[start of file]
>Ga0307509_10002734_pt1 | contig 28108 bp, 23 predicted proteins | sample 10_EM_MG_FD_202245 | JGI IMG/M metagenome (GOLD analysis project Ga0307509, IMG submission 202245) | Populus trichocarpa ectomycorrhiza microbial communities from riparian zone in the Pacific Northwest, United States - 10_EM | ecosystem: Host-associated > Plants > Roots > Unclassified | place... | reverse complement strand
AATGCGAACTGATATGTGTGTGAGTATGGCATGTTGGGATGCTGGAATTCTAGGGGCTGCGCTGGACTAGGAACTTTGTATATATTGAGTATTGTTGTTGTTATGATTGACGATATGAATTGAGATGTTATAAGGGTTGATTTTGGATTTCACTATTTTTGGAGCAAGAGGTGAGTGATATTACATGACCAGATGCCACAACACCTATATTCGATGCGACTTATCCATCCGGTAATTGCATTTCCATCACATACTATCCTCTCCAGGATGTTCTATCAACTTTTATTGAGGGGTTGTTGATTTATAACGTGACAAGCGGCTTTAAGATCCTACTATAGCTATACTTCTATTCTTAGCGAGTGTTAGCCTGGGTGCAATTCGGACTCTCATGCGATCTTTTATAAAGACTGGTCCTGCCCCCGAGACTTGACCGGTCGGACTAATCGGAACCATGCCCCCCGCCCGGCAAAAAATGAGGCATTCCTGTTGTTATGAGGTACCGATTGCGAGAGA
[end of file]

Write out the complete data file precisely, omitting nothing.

>Ga0307509_10002734_pt1 | contig 28108 bp, 23 predicted proteins | sample 10_EM_MG_FD_202245 | JGI IMG/M metagenome (GOLD analysis project Ga0307509, IMG submission 202245) | Populus trichocarpa ectomycorrhiza microbial communities from riparian zone in the Pacific Northwest, United States - 10_EM | ecosystem: Host-associated > Plants > Roots > Unclassified | place... | reverse complement strand
AATGCGAACTGATATGTGTGTGAGTATGGCATGTTGGGATGCTGGAATTCTAGGGGCTGCGCTGGACTAGGAACTTTGTATATATTGAGTATTGTTGTTGTTATGATTGACGATATGAATTGAGATGTTATAAGGGTTGATTTTGGATTTCACTATTTTTGGAGCAAGAGGTGAGTGATATTACATGACCAGATGCCACAACACCTATATTCGATGCGACTTATCCATCCGGTAATTGCATTTCCATCACATACTATCCTCTCCAGGATGTTCTATCAACTTTTATTGAGGGGTTGTTGATTTATAACGTGACAAGCGGCTTTAAGATCCTACTATAGCTATACTTCTATTCTTAGCGAGTGTTAGCCTGGGTGCAATTCGGACTCTCATGCGATCTTTTATAAAGACTGGTCCTGCCCCCGAGACTTGACCGGTCGGACTAATCGGAACCATGCCCCCCGCCCGGCAAAAAATGAGGCATTCCTGTTGTTATGAGGTACCGATTGCGAGAGA